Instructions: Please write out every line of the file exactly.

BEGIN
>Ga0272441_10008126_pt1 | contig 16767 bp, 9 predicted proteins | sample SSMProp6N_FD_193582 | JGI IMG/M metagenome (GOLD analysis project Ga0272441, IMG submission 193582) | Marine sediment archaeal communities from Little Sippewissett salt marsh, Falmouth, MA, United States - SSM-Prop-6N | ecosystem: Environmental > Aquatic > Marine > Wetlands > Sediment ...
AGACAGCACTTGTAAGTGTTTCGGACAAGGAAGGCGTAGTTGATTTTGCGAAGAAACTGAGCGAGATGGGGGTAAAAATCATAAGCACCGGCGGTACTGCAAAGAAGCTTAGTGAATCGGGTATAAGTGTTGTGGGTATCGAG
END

>Ga0272441_10008126_pt1 | contig 16767 bp, 9 predicted proteins | sample SSMProp6N_FD_193582 | JGI IMG/M metagenome (GOLD analysis project Ga0272441, IMG submission 193582) | Marine sediment archaeal communities from Little Sippewissett salt marsh, Falmouth, MA, United States - SSM-Prop-6N | ecosystem: Environmental > Aquatic > Marine > Wetlands > Sediment ...
AGACAGCACTTGTAAGTGTTTCGGACAAGGAAGGCGTAGTTGATTTTGCGAAGAAACTGAGCGAGATGGGGGTAAAAATCATAAGCACCGGCGGTACTGCAAAGAAGCTTAGTGAATCGGGTATAAGTGTTGTGGGTATCGAG